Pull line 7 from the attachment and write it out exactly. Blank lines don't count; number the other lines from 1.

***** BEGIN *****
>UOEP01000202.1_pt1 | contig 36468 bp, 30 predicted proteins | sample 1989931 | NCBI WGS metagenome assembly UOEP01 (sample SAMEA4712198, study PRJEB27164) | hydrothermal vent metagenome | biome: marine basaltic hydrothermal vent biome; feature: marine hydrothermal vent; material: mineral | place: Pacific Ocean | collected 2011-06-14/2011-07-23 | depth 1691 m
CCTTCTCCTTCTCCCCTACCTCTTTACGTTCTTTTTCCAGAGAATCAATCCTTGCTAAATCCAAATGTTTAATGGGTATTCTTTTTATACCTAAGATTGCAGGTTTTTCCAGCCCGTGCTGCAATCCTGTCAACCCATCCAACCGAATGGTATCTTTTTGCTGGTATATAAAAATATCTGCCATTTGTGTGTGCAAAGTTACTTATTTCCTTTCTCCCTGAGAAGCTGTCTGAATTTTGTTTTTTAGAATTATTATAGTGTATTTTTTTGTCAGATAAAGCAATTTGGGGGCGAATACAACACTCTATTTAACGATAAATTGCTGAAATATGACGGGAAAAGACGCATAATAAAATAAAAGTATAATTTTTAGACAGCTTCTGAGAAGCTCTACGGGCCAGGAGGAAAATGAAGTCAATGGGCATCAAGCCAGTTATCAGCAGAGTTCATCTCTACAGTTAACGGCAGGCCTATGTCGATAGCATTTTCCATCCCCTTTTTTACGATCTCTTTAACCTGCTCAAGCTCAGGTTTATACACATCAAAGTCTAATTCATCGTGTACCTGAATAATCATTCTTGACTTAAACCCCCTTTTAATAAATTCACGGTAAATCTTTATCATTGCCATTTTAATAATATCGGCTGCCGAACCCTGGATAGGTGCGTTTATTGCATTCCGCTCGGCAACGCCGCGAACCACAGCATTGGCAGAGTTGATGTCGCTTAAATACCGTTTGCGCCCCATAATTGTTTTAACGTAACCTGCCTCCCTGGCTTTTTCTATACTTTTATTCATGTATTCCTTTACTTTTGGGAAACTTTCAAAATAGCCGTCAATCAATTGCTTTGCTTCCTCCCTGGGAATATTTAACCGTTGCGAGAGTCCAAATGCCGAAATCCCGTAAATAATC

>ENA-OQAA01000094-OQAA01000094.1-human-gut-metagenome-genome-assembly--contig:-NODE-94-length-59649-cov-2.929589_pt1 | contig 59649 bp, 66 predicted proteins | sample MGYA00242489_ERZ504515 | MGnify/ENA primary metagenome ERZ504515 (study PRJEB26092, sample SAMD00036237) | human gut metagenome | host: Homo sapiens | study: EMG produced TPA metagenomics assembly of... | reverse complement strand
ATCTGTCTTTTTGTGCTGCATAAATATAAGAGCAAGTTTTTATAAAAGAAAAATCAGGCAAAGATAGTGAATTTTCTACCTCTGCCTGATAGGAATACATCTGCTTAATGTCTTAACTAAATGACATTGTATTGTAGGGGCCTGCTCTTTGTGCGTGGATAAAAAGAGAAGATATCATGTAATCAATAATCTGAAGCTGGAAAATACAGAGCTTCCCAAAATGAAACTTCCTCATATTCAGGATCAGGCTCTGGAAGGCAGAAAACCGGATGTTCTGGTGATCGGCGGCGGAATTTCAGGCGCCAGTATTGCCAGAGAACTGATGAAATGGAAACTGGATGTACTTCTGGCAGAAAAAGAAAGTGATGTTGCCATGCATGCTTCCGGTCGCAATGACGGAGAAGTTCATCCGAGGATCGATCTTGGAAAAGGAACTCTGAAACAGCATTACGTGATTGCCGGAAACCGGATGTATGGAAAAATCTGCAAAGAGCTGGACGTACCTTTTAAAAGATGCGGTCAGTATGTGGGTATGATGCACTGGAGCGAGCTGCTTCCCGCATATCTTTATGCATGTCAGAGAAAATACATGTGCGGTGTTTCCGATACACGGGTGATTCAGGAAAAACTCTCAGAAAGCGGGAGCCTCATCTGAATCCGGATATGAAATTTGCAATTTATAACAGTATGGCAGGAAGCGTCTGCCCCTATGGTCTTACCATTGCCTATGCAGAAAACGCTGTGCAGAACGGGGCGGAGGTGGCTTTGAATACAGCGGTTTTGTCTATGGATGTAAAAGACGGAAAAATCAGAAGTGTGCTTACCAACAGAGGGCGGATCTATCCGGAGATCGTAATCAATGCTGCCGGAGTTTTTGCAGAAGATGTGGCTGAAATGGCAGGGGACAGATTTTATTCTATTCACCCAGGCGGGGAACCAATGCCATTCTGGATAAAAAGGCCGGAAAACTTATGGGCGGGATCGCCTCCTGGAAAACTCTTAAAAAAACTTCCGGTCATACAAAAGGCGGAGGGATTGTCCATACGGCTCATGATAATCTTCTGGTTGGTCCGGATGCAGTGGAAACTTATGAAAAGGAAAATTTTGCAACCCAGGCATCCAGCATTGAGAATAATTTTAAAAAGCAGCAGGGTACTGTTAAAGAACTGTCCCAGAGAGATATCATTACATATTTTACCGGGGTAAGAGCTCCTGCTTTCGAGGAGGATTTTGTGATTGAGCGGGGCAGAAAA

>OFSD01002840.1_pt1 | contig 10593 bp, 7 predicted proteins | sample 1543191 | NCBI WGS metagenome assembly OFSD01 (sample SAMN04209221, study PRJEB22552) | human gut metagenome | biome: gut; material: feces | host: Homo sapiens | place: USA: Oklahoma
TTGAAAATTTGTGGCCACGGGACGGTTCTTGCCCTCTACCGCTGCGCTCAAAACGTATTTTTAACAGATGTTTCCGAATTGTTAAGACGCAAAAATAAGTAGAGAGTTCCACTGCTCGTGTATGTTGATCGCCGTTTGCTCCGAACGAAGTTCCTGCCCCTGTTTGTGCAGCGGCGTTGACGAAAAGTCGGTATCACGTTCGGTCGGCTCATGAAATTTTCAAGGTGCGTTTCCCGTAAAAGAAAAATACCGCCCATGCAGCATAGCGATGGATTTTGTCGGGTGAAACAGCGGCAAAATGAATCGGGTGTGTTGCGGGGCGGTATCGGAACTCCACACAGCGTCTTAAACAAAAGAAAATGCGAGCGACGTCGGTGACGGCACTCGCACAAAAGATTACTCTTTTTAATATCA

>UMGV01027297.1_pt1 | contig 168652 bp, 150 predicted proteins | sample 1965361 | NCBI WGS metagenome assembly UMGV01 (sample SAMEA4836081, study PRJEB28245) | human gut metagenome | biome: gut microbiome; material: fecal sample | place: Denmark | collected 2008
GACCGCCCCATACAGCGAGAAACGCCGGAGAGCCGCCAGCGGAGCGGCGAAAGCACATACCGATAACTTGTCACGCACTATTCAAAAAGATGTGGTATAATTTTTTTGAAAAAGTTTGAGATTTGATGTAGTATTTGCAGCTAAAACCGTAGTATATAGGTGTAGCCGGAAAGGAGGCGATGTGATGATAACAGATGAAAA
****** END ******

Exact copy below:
>UMGV01027297.1_pt1 | contig 168652 bp, 150 predicted proteins | sample 1965361 | NCBI WGS metagenome assembly UMGV01 (sample SAMEA4836081, study PRJEB28245) | human gut metagenome | biome: gut microbiome; material: fecal sample | place: Denmark | collected 2008